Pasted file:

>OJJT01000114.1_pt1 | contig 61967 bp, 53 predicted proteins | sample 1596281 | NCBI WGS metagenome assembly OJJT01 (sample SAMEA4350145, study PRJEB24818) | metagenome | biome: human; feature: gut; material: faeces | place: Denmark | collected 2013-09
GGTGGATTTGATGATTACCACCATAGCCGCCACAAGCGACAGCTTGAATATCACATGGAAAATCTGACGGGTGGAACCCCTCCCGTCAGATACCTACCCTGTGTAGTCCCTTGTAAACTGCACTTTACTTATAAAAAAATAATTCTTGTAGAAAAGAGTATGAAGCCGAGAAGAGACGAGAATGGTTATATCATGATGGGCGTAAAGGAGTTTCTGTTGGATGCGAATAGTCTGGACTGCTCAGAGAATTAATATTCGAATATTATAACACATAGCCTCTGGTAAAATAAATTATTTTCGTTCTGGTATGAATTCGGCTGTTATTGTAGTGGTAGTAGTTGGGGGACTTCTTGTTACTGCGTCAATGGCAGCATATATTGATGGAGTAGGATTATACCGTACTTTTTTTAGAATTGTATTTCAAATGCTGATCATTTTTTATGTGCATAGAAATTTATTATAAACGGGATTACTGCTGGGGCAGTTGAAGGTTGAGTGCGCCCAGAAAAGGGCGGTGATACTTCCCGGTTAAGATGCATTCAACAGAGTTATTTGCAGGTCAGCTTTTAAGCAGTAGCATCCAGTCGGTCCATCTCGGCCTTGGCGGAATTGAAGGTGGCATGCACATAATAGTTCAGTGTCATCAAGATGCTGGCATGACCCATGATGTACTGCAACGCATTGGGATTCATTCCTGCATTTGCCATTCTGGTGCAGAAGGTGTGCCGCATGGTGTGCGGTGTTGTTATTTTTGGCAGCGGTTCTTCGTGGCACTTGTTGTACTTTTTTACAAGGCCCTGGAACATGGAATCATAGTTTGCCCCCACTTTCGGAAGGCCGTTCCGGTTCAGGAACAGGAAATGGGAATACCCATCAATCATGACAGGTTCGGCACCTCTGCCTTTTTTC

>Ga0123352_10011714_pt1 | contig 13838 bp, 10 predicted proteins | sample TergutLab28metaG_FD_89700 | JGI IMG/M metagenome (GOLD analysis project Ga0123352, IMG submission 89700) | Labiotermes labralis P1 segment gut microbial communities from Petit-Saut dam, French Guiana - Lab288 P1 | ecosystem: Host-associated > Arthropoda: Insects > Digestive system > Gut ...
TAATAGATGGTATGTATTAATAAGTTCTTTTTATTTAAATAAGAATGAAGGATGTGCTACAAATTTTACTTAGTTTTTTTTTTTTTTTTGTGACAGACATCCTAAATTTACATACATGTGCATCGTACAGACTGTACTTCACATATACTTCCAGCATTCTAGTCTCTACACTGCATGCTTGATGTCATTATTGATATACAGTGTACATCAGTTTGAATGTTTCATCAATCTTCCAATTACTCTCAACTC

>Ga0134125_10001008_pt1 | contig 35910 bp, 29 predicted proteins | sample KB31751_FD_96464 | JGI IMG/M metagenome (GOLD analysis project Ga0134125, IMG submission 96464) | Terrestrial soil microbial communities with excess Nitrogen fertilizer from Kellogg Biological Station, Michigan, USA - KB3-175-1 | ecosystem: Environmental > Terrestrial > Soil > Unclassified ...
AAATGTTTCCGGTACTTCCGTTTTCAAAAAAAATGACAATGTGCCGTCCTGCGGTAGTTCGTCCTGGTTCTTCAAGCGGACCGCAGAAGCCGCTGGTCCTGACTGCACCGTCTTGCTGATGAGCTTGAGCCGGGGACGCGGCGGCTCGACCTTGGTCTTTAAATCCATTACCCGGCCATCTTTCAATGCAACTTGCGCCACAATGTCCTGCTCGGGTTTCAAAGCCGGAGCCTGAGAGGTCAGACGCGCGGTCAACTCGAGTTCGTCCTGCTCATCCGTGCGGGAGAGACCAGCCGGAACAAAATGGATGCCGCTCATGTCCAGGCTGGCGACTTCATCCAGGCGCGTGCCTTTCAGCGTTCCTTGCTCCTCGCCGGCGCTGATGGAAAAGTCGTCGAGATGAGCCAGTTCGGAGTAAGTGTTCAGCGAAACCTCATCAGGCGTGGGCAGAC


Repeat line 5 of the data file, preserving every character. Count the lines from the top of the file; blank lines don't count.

>Ga0134125_10001008_pt1 | contig 35910 bp, 29 predicted proteins | sample KB31751_FD_96464 | JGI IMG/M metagenome (GOLD analysis project Ga0134125, IMG submission 96464) | Terrestrial soil microbial communities with excess Nitrogen fertilizer from Kellogg Biological Station, Michigan, USA - KB3-175-1 | ecosystem: Environmental > Terrestrial > Soil > Unclassified ...